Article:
Sh*tshow

A not-so-subtle analysis of the current political moment.

The idea for the song popped into my head one morning, fully-formed, as my percolating coffee burbled gently under the eerily calm voice of the newsreader. 

As the day wore on, I imagined singing this new song at the top of my lungs at a Bastard English Session. This fantasy put a desperately needed smile on my face. Since I knew James Bell was interested in doing another video collaboration along the lines of Newcastle to Portsmouth, I plucked up the courage to do a one-take video and shared it with him.  He added some wicked harmonies and recruited Calum Novak-Mitchell, Mick Phillips, Laura Theis, Trev Williams, Hannah Gray and Josh Robson-Hemmings (of Threepenny Bit) to join in the mayhem.

The awesome instrument Mick is playing is a nyckelharpa. It’s from Sweden.

Here’s hoping the tides turn soon. May the mean-spirited sh*tshow give way to a pile of benevolent compost, from which a new era might spring.

It’s alive!

Grumpy by Sam Twigg and the Sometimes Band

We did it! We actually did it! Our lockdown video is finally live. Thank you Hannah Gray, Jane Griffiths, Colin Fletcher, Tracey Rimell, and Joshua Robson-Hemmings for contributing your talents on flute, fiddle, bass, vocals and guitar. This project kept me going and only occasionally drove me up the wall. I hope you enjoy it. If you do, why not share it with someone who has contributed to, and/or alleviated your lockdown grumpiness?

Mindful Grumpiness?

I was struggling to find the best way to celebrate the launch of our lockdown video. While I really enjoyed live streaming this summer for both FloFest and Folk Weekend Oxford, now that quarantine is easing and the weather is so beautiful I just can’t stomach making another date with a screen, however wonderful the humans at the other end of the fibre optic cables might be. I loved one Facebook friend’s suggestion of an outdoor live screening in a large public space. The logistics of making it happen, however, were more than I could face. So I asked myself: what do I have to hand that I like using, and which could be a conduit for some sort of positive emotion inspired by the by-no-means-world-historic but nonetheless important-to-me event of our video release? And my eye fell upon a humble pen.

Markers and paper have been very important in our household during this pandemic. Sometimes we doodle. Sometimes we make our own games. Sometimes we colour things in. Often while listening to a podcast, of an entertaining or educational nature. We especially like The Infinite Monkey Cage, You’re Dead to Me, This American Life, The Celtic Myths and Legends Podcast, Agatha Christie’s Poirot, and The Unbelieveable Truth.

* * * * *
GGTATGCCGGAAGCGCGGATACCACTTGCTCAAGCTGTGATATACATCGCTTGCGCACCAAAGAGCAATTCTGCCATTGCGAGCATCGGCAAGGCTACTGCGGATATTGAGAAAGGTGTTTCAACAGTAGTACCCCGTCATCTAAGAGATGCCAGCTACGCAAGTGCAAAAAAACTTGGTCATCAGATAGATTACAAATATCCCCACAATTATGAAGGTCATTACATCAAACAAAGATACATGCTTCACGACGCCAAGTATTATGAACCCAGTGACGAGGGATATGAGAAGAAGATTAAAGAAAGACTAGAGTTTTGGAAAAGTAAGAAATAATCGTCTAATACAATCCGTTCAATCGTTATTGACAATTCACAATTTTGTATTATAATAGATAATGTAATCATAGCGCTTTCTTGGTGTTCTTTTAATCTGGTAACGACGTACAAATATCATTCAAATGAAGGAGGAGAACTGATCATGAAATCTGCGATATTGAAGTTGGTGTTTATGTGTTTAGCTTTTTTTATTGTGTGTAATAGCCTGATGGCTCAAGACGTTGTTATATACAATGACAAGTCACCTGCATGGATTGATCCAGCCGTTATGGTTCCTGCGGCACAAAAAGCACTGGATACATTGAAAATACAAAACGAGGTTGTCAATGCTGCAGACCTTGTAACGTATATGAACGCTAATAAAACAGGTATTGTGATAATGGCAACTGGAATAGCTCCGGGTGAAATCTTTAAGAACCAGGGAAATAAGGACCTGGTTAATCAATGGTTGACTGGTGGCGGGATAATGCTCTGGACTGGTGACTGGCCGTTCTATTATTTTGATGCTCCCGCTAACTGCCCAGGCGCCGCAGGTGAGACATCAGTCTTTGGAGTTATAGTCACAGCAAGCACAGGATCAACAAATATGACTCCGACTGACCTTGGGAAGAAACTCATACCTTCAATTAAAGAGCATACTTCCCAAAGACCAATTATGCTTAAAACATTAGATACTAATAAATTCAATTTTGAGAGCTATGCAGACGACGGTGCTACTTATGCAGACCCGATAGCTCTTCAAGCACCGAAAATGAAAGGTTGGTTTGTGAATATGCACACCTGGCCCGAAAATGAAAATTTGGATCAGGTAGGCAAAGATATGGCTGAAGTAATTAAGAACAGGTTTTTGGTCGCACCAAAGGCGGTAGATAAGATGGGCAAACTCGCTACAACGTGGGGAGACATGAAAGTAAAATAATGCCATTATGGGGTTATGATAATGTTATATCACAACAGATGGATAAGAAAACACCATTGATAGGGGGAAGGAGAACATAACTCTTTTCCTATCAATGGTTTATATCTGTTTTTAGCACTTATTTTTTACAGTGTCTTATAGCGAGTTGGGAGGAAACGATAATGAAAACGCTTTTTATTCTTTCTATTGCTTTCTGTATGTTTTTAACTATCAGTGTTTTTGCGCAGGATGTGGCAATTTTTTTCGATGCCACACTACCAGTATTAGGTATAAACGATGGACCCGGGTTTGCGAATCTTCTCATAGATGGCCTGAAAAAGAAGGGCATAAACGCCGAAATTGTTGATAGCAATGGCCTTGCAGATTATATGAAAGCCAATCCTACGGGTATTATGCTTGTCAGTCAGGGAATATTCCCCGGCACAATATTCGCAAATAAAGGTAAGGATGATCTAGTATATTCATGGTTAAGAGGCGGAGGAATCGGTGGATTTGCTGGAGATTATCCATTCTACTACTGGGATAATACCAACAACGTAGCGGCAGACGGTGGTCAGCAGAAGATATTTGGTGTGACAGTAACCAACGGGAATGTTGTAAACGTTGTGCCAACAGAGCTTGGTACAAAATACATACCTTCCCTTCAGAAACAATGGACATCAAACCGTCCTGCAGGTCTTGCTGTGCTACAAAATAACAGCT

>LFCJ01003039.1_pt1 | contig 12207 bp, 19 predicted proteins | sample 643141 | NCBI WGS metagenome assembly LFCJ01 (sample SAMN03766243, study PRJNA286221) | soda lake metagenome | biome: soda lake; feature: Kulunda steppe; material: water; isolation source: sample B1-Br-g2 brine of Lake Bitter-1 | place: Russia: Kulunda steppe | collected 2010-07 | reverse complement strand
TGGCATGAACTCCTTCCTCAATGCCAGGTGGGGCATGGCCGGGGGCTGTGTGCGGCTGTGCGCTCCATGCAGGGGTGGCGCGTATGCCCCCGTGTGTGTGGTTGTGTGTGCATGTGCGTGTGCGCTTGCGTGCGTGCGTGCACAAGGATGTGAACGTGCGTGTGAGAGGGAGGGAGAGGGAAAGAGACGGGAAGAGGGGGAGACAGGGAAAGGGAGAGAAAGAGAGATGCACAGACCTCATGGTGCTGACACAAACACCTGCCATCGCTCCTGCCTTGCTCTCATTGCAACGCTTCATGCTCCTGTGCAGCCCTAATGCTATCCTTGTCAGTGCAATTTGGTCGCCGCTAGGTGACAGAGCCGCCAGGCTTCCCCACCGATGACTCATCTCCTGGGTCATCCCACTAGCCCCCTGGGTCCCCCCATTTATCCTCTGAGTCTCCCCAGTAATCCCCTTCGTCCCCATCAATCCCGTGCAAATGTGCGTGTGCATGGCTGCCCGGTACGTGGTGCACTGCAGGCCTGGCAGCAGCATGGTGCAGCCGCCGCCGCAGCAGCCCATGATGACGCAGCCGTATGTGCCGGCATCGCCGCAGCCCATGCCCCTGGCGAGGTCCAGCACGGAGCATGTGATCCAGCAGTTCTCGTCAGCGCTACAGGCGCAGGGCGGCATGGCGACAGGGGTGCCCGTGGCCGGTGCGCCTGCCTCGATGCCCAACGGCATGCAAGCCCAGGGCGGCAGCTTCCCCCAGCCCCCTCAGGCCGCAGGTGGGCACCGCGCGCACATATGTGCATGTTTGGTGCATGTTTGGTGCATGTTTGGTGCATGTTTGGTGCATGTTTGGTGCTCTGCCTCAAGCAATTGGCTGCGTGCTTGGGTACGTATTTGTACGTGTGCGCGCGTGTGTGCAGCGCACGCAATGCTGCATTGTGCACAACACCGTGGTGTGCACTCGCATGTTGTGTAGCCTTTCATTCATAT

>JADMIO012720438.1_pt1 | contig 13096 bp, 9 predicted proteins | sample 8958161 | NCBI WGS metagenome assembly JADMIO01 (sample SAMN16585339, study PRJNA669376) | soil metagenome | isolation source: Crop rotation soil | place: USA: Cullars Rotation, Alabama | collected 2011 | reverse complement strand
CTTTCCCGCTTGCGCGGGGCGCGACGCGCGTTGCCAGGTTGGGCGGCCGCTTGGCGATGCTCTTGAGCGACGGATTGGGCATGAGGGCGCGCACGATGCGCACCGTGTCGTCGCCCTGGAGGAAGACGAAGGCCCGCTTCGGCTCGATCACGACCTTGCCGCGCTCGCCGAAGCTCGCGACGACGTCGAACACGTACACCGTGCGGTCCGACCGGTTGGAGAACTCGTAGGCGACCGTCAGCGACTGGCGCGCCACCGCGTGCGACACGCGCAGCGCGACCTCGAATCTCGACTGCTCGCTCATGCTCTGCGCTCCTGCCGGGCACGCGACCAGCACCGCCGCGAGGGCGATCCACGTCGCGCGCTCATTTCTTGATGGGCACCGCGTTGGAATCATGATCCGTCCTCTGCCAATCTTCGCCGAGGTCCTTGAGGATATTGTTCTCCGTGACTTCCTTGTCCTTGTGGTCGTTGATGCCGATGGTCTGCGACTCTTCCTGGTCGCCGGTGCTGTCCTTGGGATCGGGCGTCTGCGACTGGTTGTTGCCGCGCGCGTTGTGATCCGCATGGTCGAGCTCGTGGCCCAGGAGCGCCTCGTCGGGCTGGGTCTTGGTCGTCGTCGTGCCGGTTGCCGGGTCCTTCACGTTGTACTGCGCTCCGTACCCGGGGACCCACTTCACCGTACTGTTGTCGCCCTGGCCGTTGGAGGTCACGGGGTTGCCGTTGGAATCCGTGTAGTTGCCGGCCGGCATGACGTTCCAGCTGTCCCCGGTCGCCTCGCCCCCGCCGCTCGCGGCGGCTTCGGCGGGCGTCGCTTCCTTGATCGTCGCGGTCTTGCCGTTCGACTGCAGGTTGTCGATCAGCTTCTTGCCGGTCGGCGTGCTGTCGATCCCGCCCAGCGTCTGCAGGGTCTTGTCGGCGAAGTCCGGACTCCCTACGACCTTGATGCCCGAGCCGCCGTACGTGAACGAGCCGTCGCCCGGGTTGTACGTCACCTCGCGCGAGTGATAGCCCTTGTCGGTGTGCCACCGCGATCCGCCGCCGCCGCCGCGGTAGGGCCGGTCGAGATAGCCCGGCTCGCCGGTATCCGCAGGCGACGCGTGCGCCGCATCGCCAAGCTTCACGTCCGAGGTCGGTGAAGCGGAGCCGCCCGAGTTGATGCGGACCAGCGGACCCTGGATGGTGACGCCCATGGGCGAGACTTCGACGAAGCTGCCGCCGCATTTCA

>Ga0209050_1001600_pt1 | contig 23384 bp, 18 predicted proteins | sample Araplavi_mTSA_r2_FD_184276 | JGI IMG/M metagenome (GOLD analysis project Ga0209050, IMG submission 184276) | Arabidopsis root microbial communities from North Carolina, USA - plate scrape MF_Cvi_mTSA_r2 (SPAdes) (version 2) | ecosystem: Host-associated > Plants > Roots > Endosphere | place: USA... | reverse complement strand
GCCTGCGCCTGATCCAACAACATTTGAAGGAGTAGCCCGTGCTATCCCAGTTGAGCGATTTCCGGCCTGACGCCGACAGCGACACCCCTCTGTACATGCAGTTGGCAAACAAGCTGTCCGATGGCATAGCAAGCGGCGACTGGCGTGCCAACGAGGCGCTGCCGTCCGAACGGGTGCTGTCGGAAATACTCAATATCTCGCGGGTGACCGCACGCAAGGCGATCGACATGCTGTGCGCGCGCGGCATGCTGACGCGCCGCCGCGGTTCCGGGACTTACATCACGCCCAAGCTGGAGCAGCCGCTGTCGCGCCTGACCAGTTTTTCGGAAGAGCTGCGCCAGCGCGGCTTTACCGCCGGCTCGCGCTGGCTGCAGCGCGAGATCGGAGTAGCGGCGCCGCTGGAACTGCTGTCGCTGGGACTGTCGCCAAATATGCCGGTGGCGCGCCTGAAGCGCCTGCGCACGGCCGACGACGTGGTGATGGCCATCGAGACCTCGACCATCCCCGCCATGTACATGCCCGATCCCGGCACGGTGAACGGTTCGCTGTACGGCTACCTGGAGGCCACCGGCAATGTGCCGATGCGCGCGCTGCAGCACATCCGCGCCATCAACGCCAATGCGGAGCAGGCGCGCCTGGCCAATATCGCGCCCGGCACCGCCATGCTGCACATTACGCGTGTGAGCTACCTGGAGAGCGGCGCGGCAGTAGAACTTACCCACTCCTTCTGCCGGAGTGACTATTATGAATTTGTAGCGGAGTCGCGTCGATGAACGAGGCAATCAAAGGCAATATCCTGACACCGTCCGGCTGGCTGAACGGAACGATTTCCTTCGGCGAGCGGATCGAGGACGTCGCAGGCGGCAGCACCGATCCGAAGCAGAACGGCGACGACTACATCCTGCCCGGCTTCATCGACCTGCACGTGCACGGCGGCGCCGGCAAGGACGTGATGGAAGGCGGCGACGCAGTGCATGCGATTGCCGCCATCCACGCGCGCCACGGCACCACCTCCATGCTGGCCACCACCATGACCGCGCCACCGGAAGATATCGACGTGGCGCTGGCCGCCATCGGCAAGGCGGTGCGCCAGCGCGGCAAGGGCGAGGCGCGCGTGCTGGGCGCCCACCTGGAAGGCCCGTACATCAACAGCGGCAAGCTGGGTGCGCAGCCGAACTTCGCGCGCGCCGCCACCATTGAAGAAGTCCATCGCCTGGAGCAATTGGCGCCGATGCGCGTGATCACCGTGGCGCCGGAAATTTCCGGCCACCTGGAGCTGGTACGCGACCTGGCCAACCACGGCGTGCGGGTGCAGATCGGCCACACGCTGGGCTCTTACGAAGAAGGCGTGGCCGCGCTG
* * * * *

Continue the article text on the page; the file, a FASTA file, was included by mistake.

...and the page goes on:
So in celebration of the release of the Grumpy Lockdown video (9 pm BST on Thursday 6 August 2020), I offer you the printable below. Print out as many as you want. Give them to your children. Fill one in yourself. Fill in ten, each with a different colour scheme. Share the link with your parents and ask them to do the same. Put them in your window. Or use them as bedding for your new hamster. Whatever. But please, acknowledge the grumpiness and transcend it, with help from music, wry laughter and markers. At the very least you might distract yourself for a while.

Please do take a photo and send it to me through the magic of the internet. That would make my day.

Live streaming for Folk Weekend: Oxford 2020

Hello fine friends.  As I type I am preparing for my first ever live streaming musical performance, as part of Folk Weekend: Oxford 2020.  Although I am struggling to make sense of life under quarantine, I know music is at the core of my own survival and the root of so many relationships that I treasure.  I hope you will join me at 7 pm  British Summer Time later today for our wee experiment.

UPDATE: Sucess! We had over 1000 viewers. It was amazing spending the evening with old friends and new listeners in Australia, South Korea and the US as well as the UK. And you can still watch the video, anytime you like. Thanks to the amazing team at Folk Weekend!

Ten reasons to write a song

You can’t find your keys and singing “Where the %&$*£! are my keys?!?” again and again calms you down a bit.

You watched a lot of Sesame Street as a child.

When you sing it, the ache lifts.

You can’t get the riff out of your head.

Those words stick together like cookie dough.

You have a sleepless child in your arms and the whole night ahead of you.

Whenever you said the word “radish” as a child your mother burst into the refrain “Plant a radish, get a radish, never any doubt.” That confused you and yet seemed the natural order of things.

You grew up in an age of catchy advertising jingles and sort of figured out the formula.

You never know when Julie Andrews might turn up and you like to be prepared.

The important things need protection and a gentle melody provides strength as well as comfort.